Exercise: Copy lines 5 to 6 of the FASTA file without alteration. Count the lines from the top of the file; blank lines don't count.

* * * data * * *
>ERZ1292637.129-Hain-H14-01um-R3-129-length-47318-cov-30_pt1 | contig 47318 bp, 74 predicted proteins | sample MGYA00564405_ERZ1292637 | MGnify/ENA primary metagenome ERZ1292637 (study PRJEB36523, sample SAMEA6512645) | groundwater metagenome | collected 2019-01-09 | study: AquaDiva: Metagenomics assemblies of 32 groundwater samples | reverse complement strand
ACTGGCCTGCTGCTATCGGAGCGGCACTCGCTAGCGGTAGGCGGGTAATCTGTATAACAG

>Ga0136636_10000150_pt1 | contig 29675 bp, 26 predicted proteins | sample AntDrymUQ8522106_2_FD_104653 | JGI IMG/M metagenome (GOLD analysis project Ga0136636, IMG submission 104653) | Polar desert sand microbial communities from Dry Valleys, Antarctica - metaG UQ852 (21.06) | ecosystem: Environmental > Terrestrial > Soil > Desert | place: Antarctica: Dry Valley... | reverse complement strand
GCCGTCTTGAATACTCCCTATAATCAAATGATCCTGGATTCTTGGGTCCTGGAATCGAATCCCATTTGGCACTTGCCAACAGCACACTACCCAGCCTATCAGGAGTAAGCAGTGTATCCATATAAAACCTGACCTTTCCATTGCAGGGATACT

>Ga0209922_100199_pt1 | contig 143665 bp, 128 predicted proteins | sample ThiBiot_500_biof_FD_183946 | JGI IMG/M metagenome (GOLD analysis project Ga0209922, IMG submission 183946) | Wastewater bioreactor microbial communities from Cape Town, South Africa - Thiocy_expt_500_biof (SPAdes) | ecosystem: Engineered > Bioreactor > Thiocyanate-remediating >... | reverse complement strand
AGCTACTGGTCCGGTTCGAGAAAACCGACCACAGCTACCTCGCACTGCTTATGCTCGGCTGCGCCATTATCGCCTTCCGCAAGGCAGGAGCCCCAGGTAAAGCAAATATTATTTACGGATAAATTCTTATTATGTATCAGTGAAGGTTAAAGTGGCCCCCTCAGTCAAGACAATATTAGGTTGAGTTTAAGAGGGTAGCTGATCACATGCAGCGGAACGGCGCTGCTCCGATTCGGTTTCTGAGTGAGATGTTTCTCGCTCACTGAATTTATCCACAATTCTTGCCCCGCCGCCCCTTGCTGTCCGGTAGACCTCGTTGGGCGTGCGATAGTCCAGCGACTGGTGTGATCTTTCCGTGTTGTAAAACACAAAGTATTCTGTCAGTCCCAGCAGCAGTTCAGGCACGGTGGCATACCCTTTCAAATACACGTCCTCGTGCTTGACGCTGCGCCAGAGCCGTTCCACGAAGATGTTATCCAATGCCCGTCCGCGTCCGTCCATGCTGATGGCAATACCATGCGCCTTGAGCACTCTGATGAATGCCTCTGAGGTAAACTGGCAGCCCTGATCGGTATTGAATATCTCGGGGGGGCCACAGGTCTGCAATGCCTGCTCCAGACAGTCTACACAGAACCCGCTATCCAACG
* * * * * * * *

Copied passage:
>Ga0209922_100199_pt1 | contig 143665 bp, 128 predicted proteins | sample ThiBiot_500_biof_FD_183946 | JGI IMG/M metagenome (GOLD analysis project Ga0209922, IMG submission 183946) | Wastewater bioreactor microbial communities from Cape Town, South Africa - Thiocy_expt_500_biof (SPAdes) | ecosystem: Engineered > Bioreactor > Thiocyanate-remediating >... | reverse complement strand
AGCTACTGGTCCGGTTCGAGAAAACCGACCACAGCTACCTCGCACTGCTTATGCTCGGCTGCGCCATTATCGCCTTCCGCAAGGCAGGAGCCCCAGGTAAAGCAAATATTATTTACGGATAAATTCTTATTATGTATCAGTGAAGGTTAAAGTGGCCCCCTCAGTCAAGACAATATTAGGTTGAGTTTAAGAGGGTAGCTGATCACATGCAGCGGAACGGCGCTGCTCCGATTCGGTTTCTGAGTGAGATGTTTCTCGCTCACTGAATTTATCCACAATTCTTGCCCCGCCGCCCCTTGCTGTCCGGTAGACCTCGTTGGGCGTGCGATAGTCCAGCGACTGGTGTGATCTTTCCGTGTTGTAAAACACAAAGTATTCTGTCAGTCCCAGCAGCAGTTCAGGCACGGTGGCATACCCTTTCAAATACACGTCCTCGTGCTTGACGCTGCGCCAGAGCCGTTCCACGAAGATGTTATCCAATGCCCGTCCGCGTCCGTCCATGCTGATGGCAATACCATGCGCCTTGAGCACTCTGATGAATGCCTCTGAGGTAAACTGGCAGCCCTGATCGGTATTGAATATCTCGGGGGGGCCACAGGTCTGCAATGCCTGCTCCAGACAGTCTACACAGAACCCGCTATCCAACG